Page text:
‘I hate interpreting for my parents. I don’t always know the proper words so I just make it up.’
Introduction Many children,including asylum seekers and refugees, act as informal interpreters for their parents when interacting with health and social services, schools and the local community.
Aim/method To conduct a literature review looking at the advantages/disadvantages of using children as interpreters
Children may lack the fluency in both languages and the emotional maturity to act as a linguistic and cultural mediator
They may have little knowledge of medical terminology and be unable to translate anatomical details/concepts of diagnosis/treatment, raising concerns about their ability to gain informed consent
They may provide inaccurate information/withhold information to suit their own views
They may be exposed to disturbing information eg about serious illnesses, domestic abuse, termination of pregnancy
They may have to give ‘bad news’ to their parents
Parents may omit important information, wanting to protect their children or not embarrass them
Children may be asked to maintain confidentiality – keeping ‘secrets’ may place an unfair burden of responsibility on them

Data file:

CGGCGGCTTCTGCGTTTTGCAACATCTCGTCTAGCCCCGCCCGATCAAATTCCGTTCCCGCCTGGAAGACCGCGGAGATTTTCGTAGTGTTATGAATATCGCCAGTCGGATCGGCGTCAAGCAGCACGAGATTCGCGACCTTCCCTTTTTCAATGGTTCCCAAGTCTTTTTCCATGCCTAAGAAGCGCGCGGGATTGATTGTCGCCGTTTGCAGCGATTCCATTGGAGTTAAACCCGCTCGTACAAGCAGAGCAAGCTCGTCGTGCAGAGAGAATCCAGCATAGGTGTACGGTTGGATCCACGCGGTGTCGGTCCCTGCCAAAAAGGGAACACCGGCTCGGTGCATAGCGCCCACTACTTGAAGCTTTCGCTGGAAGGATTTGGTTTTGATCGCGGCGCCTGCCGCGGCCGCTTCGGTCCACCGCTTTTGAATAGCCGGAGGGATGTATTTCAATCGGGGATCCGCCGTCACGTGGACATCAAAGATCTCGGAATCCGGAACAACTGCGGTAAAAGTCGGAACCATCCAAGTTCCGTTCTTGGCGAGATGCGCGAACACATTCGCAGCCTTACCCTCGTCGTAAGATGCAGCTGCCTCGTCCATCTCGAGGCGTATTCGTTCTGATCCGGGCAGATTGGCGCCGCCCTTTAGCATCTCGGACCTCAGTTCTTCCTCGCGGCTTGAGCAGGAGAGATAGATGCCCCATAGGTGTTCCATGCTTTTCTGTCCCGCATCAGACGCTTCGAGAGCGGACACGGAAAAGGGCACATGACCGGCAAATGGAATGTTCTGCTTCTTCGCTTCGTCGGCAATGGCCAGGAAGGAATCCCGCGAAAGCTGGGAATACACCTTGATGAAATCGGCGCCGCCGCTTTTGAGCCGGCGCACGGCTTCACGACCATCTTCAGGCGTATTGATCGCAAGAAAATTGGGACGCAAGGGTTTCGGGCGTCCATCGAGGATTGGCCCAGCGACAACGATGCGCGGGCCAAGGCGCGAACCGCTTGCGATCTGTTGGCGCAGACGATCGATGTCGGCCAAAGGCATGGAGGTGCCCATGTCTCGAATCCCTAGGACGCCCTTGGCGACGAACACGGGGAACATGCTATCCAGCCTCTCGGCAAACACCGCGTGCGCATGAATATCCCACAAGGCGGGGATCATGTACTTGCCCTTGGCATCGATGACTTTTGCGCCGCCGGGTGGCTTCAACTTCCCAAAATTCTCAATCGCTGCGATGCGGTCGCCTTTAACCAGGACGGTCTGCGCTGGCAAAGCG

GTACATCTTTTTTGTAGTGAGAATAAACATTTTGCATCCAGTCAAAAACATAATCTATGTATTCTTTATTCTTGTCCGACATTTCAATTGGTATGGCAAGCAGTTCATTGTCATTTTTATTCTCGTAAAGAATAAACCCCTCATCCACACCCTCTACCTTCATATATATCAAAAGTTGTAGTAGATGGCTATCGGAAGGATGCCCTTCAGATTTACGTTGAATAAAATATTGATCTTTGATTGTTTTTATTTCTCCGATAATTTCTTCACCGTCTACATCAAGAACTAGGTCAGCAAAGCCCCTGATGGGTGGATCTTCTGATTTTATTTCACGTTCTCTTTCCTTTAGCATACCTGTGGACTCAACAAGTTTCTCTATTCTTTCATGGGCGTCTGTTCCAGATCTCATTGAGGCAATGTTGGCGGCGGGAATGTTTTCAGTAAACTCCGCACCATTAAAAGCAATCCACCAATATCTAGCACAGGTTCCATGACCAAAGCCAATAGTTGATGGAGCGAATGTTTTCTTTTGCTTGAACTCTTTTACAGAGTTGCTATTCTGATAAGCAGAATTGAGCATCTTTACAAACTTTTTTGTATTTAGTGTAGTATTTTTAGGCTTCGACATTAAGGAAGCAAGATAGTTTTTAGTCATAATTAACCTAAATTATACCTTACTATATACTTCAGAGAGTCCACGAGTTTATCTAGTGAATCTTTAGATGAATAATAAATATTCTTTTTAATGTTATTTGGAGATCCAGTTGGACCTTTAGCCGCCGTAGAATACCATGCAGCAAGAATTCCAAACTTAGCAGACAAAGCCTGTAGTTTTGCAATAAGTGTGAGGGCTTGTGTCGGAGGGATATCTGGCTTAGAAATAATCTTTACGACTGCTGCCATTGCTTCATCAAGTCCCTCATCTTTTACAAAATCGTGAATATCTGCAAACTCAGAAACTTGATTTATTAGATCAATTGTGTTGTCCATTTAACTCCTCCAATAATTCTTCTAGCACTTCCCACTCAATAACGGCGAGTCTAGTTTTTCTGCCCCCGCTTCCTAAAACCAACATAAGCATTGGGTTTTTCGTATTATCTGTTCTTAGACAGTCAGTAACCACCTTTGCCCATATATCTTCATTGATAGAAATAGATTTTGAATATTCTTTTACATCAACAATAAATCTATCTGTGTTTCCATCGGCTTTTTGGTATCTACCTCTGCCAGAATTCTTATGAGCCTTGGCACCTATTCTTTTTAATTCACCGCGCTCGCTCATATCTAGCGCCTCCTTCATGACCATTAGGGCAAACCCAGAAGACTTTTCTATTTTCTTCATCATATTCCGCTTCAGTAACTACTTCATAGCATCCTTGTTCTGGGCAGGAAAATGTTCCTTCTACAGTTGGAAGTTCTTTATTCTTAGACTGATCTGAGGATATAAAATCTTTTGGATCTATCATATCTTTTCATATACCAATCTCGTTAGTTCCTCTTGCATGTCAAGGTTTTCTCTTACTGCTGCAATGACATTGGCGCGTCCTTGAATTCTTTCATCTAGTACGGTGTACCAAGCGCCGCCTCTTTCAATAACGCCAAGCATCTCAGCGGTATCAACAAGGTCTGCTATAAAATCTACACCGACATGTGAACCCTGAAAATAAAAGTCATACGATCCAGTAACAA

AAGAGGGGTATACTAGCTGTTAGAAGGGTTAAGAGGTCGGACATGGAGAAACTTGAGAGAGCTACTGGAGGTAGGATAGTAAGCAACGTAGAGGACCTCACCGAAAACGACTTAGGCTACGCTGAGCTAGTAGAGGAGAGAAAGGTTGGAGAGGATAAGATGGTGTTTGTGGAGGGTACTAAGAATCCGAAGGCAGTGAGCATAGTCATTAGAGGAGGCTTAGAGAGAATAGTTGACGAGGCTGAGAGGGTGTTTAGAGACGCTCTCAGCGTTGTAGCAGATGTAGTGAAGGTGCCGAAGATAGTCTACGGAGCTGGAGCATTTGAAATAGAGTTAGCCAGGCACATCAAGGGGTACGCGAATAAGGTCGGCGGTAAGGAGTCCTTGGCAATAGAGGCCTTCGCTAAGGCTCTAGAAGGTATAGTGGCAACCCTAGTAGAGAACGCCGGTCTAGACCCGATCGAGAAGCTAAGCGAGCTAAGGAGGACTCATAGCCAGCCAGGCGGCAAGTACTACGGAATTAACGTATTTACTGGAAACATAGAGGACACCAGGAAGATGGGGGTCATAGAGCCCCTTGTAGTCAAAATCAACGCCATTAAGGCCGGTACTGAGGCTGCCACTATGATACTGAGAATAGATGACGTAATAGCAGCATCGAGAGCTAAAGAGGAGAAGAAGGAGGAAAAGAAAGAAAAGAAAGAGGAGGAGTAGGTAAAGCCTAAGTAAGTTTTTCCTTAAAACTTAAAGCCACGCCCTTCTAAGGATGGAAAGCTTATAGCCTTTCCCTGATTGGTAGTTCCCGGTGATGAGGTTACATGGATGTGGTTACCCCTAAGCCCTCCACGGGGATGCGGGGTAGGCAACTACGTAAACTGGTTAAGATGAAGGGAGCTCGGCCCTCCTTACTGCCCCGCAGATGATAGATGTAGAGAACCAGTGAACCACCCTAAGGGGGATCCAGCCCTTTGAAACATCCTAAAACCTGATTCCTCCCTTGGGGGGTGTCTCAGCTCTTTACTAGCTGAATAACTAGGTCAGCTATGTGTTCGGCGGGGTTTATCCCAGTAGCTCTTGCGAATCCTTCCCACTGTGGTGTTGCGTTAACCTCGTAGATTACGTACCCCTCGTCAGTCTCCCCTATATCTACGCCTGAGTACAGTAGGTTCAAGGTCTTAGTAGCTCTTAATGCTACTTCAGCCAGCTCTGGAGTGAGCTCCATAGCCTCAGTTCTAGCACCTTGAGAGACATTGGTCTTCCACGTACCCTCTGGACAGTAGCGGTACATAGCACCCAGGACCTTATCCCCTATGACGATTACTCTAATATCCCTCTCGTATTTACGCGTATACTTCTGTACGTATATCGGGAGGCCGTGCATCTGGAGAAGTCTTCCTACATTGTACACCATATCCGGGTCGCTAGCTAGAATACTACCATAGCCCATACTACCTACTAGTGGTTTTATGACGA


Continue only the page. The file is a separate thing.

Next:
Potentially an altered dynamic in the parent/child relationship through role reversal
The child may miss school to attend appointments
The consultation can go ahead if a child is present/willing to interpret
The child will speak the same dialect
Some parents prefer to use their children as interpreters as they are concerned about confidentiality if an interpreter from their local community is involved
Interpreting may improve a child’s self-esteem
Children will learn how to access health care for themselves
Conclusion Although it is recommended that children do not act as interpreters, it can be argued that with limited availability of professional interpreters, children are acceptable if the consultation is likely to be straightforward. There is often a need to proceed with a consultation, this priority over-riding the reluctance to involve a child. At the same clinicians express an ideological opposition to this, the added responsibility potentially denying the child their right to a worry-free childhood (Cohen, 1999).
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